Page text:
Lynx captures Tiger
The Regional Agency of Environmental prevention in Emilia-Romagna, University of Ferrara (Biology department) and the Museum of Natural History in Parma have invested in 5 Lynx stereo zoom microscopes, to observe and count eggs from the Tiger Mosquito to forecast their arrival, understand and prevent their invasion into local communities.
The Regional Agency of Environmental Prevention in Emilia-Romagna (ARPA), Italy has invested in 5 Lynx Stereo Zoom Microscopes from Vision Engineering Ltd (Italia) for research into the Aedes Albopictus, Tiger Mosquito.
ARPA has invested in Lynx to check and count laths (narrow strip of straight-grained wood) and the Tiger Mosquito’s eggs. This is essential for understanding the mosquito and researching to meet the main objective which is to take control of the invasion by these ruthless insects in Northern Italy.
The Tiger Mosquito has historically only been prevalent in Asia but with factors such as global warming, they have invaded and thrived in other continents including both the Americas and Europe. It is thought that the invasion into the Americas and more specifically in Texas began in 1985 when a consignment of second hand tyres from Asia contained the insect/eggs and in two years the mosquito had spread from Texas through 17 states!!
Named the Tiger Mosquito because of it stripes, it can be up to 1cm in length and can lay anything between 100 and 300 eggs at one time. The female mosquito can frequent the lath to lay her eggs every couple of days resulting in an explosion of these insects.
With a preference for warm, damp conditions, the Tiger Mosquito inhabits reclaimed flood plains in Northern Italy where ARPA has placed several snares to encourage the Tiger Mosquito to lay their eggs. The lath snares are placed in small, dark waterways like reservoirs which naturally attract the insects to lay their eggs, ARPA can then collect the lath snares (weekly) and conduct their research.
Mosquito’s are renowned for carrying disease and one of the primary disease they carry is Chikungunya Fever, a haemorrhagic fevers (VHFs). First described in Tanzania in 1953, the fever is most likely to occur in young children from 5 to 9 years old, causing symptoms such as fever, crippling polyarticular arthritis, severe rash and sometimes conjunctivitis with bleeding of the skin and eyes. These diseases are one of the main reasons why the Tiger Mosquito’s need to be controlled where epidemics have been associated with poor control of mosquitoes.
Research by agencies such as ARPA, are key to understanding and eventually controlling the spread of these relentless insects. Initially, ARPA can forecast the influx of mosquitoes with their observations and counts of the eggs. However, ARPA activities cover all aspects of environmental control and additional custom-made activities on behalf of local clients, these activities include study & characteristics of ecosystems. ARPA has partnered up with The University of Ferrara (Biology department) and the Museum of Natural History in Parma, where they are striving to achieve an effective solution for the control of Tiger Mosquitoes.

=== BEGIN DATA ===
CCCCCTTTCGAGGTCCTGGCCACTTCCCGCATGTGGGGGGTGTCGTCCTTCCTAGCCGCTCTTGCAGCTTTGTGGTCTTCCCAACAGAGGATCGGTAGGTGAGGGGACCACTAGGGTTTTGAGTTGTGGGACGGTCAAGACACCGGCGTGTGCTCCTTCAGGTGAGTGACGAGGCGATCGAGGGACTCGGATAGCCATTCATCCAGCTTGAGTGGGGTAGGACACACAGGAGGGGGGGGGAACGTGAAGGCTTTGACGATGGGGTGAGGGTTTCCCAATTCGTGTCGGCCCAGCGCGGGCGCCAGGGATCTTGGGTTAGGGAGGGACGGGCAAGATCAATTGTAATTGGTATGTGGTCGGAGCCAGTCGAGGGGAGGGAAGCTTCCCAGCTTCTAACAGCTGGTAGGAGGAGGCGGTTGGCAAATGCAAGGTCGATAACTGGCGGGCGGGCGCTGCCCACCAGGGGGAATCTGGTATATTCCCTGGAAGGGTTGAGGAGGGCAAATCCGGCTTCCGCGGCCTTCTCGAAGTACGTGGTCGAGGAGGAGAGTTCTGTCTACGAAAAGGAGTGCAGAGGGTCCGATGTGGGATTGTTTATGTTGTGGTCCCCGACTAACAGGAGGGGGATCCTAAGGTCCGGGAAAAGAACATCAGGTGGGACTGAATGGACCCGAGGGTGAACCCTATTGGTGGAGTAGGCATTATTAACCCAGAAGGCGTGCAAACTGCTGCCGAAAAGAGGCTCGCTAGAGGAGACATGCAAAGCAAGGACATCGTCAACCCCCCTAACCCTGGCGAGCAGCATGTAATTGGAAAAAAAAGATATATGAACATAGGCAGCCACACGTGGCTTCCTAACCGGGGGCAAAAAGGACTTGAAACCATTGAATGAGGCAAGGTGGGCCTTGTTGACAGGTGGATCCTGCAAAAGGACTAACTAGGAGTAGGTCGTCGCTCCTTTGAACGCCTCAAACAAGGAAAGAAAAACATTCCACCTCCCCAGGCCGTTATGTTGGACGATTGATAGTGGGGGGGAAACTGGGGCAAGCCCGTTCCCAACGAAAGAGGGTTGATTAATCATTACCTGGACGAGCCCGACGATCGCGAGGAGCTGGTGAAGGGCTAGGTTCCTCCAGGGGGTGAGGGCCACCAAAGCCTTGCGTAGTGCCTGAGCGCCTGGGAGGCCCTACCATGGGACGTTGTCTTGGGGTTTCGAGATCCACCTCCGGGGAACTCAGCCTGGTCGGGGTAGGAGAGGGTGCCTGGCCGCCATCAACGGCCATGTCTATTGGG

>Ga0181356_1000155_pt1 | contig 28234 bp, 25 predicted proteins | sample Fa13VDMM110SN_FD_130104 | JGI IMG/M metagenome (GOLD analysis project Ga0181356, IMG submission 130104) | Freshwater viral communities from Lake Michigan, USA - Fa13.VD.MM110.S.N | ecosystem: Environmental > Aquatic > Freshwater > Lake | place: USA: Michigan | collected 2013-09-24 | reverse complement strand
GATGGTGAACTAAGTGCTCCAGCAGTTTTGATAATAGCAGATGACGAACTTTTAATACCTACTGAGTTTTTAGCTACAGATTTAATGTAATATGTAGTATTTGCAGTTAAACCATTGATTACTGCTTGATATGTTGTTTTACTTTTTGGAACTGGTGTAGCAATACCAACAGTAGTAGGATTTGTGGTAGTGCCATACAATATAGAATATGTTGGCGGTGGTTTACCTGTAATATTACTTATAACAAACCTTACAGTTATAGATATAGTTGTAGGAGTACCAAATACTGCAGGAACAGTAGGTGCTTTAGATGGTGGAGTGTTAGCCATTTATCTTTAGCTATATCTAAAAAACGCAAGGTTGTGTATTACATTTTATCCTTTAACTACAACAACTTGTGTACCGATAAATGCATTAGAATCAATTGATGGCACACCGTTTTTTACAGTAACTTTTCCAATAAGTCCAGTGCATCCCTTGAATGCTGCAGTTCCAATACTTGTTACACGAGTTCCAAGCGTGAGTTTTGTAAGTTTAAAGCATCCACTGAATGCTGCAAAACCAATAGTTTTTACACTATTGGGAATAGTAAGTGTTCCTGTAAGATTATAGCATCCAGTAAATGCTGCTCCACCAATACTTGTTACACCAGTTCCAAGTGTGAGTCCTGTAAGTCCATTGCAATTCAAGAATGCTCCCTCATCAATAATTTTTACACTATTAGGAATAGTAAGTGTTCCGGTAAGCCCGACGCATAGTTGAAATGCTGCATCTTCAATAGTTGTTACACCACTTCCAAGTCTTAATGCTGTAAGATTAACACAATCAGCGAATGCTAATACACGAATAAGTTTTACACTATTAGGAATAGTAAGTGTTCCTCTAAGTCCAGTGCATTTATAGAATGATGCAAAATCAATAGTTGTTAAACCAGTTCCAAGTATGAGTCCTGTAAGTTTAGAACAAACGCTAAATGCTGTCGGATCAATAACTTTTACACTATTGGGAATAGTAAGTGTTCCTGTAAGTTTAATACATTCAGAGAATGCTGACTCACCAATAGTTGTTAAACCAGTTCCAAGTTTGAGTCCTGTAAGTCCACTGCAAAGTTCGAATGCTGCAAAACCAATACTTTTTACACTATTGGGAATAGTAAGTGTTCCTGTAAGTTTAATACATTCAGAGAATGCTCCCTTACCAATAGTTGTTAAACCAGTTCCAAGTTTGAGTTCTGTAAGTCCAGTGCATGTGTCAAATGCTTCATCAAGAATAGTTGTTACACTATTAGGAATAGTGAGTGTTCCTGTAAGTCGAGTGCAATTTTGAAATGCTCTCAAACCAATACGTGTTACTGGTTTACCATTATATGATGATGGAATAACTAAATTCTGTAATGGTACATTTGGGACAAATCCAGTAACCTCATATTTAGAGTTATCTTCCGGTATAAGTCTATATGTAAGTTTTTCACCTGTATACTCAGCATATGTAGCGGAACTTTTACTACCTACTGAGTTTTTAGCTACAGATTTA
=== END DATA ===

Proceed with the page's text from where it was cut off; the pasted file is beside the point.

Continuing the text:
Together with The University of Ferrara and the Museum of Natural History in Parma, ARPA have invested in the Lynx because the stereo microscope provides a very unique and patented Dynascope optical head. The Dynascope, ‘eyepieceless’ viewing head means technicians can observe and count the eggs with optimum comfort rather than being crouched over a traditional stereo microscope with a binocular head. Where technicians are using apparatus and instrumentation for hours, ergonomics is important not just because companies and organisations are investing in the health and safety of their staff, but because long periods of time spent in uncomfortable and positions means both accuracy and productivity is compromised.
The Lynx stereo zoom microscope provides technicians with up to x120 magnification with a fatigue free view. As well as the unique Dynascope viewing head, the Lynx is a modular system with versatile configurations and accessories. The bench stand seen in figure 3 provides a 14-point LED ringlight for cold white light (essential when observing life science subjects) in addition to substage illumination. Other configurations include different stand options, a variety of optical heads and accessories designed to enhance your viewing comfort, such a wedges to angle the head for maximum viewing performance. Digital image capture and cataloguing can be used with the stand for archiving; the oblique and direct viewer can provide views of the subject at 34° with a 360° rotation; and a variety of other accessories can enhance the versatility, allowing the system to be used for a variety of tasks including:
– Checking the morphology of cells
– Cell counting
With ARPA’s continuous investment in constantly updating instrumentation and development of new methods and technology, the agency for environmental protection can continue to support the local ecosystems with research and development in protecting the local environment from pests such as the Aedes Albopictus, Tiger Mosquito.